Step 6: Modify Bike Frame to Accept Gear Hub

You can skip this step if you're not using a gear hub. I had a Sturmey Archer 5 speed hub on my other trike and it was really a leg saver, so I decided to salvage it and put it on the new trike. The problems are:

  1. Bicycle frames have no brackets for gear hubs
  2. The rear chain stays on my trike are considerably wider than the mounting width for the standard gear hub.

I dealt with these issues both at the same time by bending some steel brackets out of 1/8" mild steel plate and welding them to the chain stays where they would not interfere with anything. This bike frame is already not usable as a bike frame anymore, so it doesn't matter that these brackets are now right where the wheel should go.

Note: The slot here is important for the same reason it is important on the rear axle brackets. With a gear hub you install the chain on the front sprocket and the gear hub, and pull the gear hub until the chain is tight. Then you put the chain from the gear hub to the rear sprocket, and pull the rear axle housing until BOTH chains are tight, tighten the rear axle brackets, then tighten the gear hub.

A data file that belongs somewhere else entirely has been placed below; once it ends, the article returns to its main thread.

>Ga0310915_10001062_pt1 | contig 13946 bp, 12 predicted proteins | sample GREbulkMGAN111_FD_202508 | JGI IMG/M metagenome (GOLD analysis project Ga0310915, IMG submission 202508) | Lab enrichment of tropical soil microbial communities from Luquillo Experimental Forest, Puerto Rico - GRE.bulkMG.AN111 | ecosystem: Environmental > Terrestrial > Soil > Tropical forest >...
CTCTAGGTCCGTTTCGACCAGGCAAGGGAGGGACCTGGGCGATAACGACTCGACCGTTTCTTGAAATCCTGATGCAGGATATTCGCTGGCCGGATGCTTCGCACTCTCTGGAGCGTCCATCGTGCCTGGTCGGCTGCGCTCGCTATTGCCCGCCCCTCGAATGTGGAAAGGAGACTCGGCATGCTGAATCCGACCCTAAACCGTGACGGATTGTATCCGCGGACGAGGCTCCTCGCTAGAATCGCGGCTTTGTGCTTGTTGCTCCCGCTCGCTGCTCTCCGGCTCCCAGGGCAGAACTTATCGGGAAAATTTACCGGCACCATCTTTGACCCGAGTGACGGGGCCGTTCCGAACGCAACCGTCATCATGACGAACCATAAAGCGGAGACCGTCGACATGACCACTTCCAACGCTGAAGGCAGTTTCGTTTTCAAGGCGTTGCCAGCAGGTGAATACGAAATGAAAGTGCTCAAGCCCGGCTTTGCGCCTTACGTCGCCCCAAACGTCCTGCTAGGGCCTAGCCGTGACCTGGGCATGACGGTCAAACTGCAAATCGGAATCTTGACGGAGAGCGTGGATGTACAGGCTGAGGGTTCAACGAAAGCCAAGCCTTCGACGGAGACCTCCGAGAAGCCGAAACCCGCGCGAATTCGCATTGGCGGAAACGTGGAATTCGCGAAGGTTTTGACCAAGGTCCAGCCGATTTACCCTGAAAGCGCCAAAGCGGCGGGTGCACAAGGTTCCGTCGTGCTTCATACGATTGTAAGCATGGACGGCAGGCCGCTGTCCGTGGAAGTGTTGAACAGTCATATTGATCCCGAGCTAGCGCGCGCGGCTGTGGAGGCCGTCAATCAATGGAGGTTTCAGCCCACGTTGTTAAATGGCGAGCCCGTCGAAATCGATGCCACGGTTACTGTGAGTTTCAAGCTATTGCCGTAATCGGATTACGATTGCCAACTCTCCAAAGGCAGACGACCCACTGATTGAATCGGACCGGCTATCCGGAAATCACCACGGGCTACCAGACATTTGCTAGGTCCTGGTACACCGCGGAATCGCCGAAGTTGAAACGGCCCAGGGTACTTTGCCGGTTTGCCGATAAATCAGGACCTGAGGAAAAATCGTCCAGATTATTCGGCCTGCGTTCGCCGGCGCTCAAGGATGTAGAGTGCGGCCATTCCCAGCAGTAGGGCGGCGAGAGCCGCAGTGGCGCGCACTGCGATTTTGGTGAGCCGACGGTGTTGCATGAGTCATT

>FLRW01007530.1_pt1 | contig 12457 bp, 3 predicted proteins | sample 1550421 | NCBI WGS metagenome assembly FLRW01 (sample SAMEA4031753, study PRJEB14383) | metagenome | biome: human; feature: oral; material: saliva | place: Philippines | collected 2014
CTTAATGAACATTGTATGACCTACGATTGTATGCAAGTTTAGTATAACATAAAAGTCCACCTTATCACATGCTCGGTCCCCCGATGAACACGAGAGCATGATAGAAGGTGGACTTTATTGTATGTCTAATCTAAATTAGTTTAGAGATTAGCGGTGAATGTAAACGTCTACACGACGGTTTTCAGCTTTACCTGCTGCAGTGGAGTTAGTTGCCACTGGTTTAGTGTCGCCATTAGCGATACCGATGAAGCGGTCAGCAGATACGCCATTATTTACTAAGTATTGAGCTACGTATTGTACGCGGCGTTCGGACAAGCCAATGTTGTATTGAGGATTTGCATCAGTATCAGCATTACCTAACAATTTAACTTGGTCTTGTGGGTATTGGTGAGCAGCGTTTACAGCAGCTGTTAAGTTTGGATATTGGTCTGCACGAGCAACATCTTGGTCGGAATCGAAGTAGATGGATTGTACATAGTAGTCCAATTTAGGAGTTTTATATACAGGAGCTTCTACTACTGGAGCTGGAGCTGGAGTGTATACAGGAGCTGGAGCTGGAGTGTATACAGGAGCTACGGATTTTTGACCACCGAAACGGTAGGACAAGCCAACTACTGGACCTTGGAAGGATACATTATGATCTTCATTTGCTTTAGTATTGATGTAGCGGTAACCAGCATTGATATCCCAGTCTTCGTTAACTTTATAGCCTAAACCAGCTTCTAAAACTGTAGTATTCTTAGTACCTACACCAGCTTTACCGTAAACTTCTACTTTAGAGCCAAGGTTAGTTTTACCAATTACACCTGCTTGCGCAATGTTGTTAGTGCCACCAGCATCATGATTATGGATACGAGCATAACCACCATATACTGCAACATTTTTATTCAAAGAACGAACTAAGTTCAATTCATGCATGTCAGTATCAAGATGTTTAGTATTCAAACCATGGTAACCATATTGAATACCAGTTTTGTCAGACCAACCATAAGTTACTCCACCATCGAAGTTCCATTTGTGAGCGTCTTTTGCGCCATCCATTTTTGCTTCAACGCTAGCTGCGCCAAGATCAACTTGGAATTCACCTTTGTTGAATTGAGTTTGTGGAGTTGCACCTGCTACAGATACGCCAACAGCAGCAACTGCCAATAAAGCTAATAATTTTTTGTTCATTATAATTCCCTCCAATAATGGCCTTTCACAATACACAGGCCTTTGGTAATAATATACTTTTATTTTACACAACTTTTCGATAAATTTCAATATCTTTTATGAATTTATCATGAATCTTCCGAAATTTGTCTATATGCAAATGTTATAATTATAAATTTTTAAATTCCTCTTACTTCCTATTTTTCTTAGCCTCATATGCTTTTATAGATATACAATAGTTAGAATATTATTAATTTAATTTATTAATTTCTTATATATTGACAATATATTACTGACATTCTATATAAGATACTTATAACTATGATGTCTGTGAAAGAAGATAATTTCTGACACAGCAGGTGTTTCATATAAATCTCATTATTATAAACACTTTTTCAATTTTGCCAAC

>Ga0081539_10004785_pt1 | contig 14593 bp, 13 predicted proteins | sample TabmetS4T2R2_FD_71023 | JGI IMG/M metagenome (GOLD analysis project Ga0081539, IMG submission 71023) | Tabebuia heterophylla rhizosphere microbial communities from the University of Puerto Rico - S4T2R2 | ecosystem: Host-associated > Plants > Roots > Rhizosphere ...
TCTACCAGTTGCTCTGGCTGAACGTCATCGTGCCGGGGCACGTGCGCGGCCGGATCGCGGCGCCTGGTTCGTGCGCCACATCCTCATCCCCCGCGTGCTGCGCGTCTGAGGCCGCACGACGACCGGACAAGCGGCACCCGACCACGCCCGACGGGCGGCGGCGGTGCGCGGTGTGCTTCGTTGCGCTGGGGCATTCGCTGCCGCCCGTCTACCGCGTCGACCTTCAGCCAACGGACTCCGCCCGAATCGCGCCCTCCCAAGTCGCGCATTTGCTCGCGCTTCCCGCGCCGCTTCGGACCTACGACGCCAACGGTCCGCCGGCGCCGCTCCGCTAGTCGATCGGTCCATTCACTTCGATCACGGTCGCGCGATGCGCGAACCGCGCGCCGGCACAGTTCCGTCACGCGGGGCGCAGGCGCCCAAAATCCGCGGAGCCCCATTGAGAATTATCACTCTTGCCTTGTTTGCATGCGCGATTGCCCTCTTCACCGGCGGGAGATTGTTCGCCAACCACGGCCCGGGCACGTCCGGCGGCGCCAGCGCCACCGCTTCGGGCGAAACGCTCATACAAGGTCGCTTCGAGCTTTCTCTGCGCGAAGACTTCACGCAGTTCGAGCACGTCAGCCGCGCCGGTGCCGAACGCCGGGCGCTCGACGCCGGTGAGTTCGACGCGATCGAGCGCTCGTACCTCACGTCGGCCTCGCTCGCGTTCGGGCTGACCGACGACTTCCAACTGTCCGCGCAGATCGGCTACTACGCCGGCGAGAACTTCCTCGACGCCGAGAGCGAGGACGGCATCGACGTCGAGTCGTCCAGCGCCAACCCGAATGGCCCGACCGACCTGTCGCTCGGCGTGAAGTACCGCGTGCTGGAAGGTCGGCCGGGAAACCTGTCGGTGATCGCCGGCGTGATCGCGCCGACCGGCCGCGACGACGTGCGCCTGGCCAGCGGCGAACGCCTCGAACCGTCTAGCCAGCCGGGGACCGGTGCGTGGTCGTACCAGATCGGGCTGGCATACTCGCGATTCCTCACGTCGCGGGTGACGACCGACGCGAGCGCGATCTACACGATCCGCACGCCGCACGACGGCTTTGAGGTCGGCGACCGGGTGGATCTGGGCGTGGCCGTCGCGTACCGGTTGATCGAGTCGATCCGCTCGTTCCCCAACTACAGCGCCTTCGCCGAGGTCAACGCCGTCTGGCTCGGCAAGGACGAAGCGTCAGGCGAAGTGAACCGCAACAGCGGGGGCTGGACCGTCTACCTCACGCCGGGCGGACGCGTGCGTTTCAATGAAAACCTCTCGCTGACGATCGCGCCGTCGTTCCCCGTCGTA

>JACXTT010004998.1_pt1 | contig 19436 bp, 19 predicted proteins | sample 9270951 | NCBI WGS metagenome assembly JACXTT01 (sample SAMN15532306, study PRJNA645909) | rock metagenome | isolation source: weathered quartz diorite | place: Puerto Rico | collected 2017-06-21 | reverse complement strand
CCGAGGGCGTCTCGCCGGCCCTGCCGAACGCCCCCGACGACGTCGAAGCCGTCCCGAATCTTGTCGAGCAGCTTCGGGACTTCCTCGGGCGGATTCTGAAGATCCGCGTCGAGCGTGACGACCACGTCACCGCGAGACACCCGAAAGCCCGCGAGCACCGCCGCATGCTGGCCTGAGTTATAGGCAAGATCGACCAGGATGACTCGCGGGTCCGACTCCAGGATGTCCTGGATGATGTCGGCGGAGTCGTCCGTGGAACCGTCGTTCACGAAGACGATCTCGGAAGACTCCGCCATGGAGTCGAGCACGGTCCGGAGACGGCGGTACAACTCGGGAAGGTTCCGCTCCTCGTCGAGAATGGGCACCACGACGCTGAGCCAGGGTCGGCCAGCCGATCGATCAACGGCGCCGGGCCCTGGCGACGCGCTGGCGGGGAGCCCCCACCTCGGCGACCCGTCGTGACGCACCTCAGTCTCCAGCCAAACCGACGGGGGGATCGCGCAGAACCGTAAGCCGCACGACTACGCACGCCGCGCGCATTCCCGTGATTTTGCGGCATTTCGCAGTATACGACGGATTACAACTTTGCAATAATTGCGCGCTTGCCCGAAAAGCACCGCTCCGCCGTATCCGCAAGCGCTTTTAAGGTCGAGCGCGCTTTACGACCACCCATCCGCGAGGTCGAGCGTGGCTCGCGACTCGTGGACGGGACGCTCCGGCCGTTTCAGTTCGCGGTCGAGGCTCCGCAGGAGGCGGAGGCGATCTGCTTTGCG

Step 7: Slap It All Together

I'll assume that if you've got this far, you know a thing or two about how to set up a bike, so this should all be pretty self explanatory. Get your tubes and tires on your wheels and pump them up. Get your wheels on the trike, hook up the brakes and your gear hub if applicable, put the chains on and tighten everything down. Once again make sure your front brake is in solid working order, and/or that your coaster brake (if equipped) is working properly, then take'r out for a rip. I guarantee you will get some unusual looks of either confusion or admiration or both.

Enjoy; and please send me your questions; I'll endeavor to update and clarify to answer any points of confusion.